A new quarter, same stock market turmoil. US stocks are poised to open sharply lower as Americans brace for a rough two weeks. The death toll is about to skyrocket in the US and risk aversion appears like it will slowly start to wipe away last week’s historic rebound. Last quarter was the worst first quarter on record for the Dow and it seems the overall negativity is going to keep the pressure on stocks. Risk sentiment will not get any favors from any of the upcoming PMI readings or labor statistics. Investors will likely remain fixated on how bad the daily COVID-19 updates get.
Now that President Trump’s historic $2 trillion stimulus bill is finalized, the clock is ticking for when Americans will receive their checks. The first of the month is the time Americans pay the rent and serves as a reminder that many families and businesses are counting on the government to deliver their checks within the three weeks promised by Treasury Secretary Mnuchin. Many experts would not be surprised if it took a little longer for the checks to arrive and that would be disastrous on so many levels.
Markets are looking very vulnerable as it seems the bear market rally calls are holding true.
A new quarter, same pain for oil. It is going to be a painful few weeks for oil prices, as hopes for an immediate TOPEC+ (Texas, Russia, Saudi Arabia and the rest of OPEC) oil production cut agreement has faded. Saudi Aramco’s oil supply jumped over 12 million barrels per day and Russia reiterated that are not planning to have talks with Saudi Arabia soon. Russia did note they are not planning to increase production amid oversupply concerns and that could be why WTI crude is hanging onto the $20 level.
Mitigation efforts to slow the spread of the coronavirus will be intensified as the US brace for staggering rises in the number of cases and death toll. With lockdown efforts likely to be pushed beyond May, demand destruction for oil could end up being 20-25 million bpd. WTI crude is holding onto the $20 level for now, but that might serve as only a short-term bottom.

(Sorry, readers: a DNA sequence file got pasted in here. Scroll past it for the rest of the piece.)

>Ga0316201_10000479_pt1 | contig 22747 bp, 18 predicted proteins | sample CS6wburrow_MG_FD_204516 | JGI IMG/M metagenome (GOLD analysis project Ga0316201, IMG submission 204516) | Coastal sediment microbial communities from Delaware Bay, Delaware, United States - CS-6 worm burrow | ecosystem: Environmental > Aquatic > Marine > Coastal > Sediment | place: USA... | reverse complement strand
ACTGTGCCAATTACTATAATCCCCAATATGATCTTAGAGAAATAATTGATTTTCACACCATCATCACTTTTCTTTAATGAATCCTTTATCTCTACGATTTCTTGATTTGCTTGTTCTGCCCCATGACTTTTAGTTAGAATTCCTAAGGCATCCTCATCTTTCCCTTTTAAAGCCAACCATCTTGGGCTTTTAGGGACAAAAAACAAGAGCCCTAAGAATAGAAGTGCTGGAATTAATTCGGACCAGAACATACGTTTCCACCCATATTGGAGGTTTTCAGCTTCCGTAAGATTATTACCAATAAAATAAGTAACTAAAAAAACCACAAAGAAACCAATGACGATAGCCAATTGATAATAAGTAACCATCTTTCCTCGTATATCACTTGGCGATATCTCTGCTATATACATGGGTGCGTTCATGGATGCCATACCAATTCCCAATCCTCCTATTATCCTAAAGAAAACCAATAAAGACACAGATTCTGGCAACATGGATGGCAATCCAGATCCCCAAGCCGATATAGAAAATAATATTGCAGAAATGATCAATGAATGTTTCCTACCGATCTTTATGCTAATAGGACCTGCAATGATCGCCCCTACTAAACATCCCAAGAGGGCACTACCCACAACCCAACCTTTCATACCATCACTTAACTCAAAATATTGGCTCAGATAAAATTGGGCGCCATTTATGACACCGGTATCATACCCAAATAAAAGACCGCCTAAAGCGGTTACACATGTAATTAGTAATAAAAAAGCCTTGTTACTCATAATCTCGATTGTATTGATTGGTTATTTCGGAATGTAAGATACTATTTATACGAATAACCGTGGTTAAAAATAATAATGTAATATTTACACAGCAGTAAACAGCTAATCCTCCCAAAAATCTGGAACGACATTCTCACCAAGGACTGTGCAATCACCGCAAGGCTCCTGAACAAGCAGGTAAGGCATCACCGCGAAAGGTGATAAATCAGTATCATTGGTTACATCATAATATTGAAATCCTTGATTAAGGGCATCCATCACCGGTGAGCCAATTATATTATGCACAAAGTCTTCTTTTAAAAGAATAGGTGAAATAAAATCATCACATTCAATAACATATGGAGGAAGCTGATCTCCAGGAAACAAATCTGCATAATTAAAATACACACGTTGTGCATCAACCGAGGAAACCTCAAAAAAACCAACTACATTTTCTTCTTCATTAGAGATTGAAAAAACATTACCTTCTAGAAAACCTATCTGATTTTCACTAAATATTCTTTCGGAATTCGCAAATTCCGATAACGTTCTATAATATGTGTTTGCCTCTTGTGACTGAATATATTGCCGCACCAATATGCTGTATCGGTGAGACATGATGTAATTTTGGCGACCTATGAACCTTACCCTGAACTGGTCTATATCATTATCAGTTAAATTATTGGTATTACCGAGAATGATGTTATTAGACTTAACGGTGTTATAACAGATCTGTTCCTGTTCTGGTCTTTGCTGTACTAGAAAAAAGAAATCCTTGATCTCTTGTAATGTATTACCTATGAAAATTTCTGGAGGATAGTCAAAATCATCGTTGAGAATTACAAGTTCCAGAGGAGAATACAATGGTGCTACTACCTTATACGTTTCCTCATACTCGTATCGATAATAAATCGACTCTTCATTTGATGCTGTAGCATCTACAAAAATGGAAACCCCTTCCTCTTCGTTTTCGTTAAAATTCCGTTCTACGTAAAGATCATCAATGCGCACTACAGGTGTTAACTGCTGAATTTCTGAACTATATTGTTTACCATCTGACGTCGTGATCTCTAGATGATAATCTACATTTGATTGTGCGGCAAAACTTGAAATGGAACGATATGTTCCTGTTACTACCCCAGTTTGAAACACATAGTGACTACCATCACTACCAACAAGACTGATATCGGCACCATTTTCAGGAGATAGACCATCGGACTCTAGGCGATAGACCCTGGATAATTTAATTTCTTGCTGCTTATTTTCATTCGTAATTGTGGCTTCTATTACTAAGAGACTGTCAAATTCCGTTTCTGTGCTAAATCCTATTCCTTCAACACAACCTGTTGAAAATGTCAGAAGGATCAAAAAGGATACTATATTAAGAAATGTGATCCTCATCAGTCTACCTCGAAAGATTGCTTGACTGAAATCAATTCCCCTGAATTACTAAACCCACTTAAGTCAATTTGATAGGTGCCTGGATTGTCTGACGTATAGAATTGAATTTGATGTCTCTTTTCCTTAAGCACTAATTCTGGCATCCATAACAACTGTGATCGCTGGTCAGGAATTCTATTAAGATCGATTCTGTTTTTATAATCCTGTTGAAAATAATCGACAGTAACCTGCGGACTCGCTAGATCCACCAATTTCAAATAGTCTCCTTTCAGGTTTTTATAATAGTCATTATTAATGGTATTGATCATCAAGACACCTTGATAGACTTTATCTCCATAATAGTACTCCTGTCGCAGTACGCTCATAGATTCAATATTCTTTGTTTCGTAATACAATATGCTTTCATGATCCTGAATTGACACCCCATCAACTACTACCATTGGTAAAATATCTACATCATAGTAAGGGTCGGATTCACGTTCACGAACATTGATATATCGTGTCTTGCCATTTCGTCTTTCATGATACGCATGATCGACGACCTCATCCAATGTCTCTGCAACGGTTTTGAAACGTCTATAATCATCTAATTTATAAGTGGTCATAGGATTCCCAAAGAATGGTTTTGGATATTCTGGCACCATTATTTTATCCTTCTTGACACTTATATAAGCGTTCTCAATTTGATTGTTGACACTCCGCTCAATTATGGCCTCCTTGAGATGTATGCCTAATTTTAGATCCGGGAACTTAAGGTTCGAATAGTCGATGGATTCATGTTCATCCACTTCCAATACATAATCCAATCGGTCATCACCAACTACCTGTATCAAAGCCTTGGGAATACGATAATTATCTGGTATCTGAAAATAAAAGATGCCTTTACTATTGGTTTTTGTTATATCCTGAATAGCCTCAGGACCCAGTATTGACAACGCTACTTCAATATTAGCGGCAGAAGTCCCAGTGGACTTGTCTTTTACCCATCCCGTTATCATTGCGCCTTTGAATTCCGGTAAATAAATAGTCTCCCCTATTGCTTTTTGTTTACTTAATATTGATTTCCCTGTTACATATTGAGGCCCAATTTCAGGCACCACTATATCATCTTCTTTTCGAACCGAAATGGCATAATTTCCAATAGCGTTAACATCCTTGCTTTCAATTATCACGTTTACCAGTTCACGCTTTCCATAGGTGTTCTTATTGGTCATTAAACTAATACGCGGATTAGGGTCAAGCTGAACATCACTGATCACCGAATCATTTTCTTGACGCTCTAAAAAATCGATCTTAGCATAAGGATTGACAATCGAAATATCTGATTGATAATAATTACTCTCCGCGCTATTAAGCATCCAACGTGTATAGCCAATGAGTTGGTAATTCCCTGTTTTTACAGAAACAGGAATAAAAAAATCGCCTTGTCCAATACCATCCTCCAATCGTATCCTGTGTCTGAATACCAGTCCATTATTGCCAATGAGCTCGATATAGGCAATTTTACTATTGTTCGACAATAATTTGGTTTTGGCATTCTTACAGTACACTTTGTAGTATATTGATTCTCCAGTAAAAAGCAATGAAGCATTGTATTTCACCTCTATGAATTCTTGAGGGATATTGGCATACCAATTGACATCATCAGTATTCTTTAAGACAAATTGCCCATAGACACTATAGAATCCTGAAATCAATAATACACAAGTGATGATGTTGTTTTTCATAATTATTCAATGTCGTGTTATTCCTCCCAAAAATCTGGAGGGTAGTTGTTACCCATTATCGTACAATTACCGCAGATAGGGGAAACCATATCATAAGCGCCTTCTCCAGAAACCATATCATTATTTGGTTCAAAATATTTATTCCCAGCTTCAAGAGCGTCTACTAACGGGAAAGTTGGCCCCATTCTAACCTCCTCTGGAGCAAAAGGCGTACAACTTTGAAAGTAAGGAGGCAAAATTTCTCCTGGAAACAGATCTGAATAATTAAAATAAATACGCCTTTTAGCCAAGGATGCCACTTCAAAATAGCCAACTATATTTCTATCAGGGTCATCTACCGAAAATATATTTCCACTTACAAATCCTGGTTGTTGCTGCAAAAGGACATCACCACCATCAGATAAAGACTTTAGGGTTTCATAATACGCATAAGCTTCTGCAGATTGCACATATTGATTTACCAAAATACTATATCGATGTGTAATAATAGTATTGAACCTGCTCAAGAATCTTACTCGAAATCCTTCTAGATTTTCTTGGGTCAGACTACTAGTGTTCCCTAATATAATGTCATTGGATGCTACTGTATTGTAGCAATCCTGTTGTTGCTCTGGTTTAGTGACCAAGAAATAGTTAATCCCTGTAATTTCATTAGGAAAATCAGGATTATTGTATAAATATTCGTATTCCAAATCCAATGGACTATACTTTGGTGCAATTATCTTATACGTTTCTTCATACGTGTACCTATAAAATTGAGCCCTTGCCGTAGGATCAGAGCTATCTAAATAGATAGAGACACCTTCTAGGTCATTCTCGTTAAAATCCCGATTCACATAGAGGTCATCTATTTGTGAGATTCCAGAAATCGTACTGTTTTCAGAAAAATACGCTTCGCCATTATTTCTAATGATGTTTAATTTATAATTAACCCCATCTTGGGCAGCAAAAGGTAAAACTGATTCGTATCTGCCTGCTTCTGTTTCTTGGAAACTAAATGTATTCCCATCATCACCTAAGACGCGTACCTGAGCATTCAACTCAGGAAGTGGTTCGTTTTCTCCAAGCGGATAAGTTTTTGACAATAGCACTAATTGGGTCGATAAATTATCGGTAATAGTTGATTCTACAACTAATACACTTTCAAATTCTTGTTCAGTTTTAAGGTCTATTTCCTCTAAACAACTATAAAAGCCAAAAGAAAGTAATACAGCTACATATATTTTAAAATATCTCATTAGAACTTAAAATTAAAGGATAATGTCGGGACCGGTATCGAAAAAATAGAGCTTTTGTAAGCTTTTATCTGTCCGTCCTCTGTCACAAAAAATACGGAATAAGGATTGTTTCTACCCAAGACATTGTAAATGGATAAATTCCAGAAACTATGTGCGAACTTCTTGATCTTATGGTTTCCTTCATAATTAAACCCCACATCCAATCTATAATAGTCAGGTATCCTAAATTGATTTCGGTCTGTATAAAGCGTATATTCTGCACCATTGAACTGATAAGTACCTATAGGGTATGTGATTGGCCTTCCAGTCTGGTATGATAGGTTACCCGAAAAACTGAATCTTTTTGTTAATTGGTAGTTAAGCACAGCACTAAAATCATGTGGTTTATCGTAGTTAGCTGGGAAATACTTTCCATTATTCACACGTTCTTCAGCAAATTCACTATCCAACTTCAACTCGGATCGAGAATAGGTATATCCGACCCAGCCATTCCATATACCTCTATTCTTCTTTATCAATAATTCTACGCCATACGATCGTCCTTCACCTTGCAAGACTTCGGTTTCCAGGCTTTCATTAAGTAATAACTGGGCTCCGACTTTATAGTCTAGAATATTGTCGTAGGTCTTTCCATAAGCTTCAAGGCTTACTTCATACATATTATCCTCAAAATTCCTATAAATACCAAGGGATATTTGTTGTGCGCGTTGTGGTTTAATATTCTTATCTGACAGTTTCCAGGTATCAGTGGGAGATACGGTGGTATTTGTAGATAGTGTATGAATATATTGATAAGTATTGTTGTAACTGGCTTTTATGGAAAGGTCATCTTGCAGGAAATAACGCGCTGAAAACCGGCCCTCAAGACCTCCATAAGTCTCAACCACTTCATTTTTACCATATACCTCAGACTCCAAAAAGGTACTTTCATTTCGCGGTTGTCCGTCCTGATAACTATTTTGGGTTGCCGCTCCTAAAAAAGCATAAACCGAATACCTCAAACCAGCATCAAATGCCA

Right now, it is all about market share and oil prices will remain low over the next couple months as Russia and Saudi Arabia win it back from US shale. At this rate, forced production cuts could happen as soon as next month as the feuding Russians and Saudis are filling up all the tank tops. As storage prices surge, oil prices should start to test the mid-teens. However, energy traders can’t rule out a TOPEC+ agreement just yet and that is probably why oil has not broken down again.
US oil companies appears like they will be the big loser as extended lower oil prices will mean lots of restructuring and bankruptcies in the Permian Basin.
Gold prices are rising as investors brace for a steady flow of ugly data that will get much worse and probably for a lot longer than what was initially expected. Gold prices should rise as the virus spread is intensifying alongside lockdown efforts to mitigate it. Gold prices should be supported as the impending global recession that is upon markets will be deeper and longer. The path higher for gold however will be bumpy as steady central bank selling will likely occur as governments become desperate for raising cash.
Bitcoin is selling off as risk aversion kicks off the new quarter. Bitcoin mining is also taking a hit as the coronavirus pandemic disrupts supply chain for equipment has been disrupted. If the new quarter brings upon markets a new wave of panic selling, Bitcoin may not hold $6000, and all eyes will be on whether it will retest the March 12th low of $3914.
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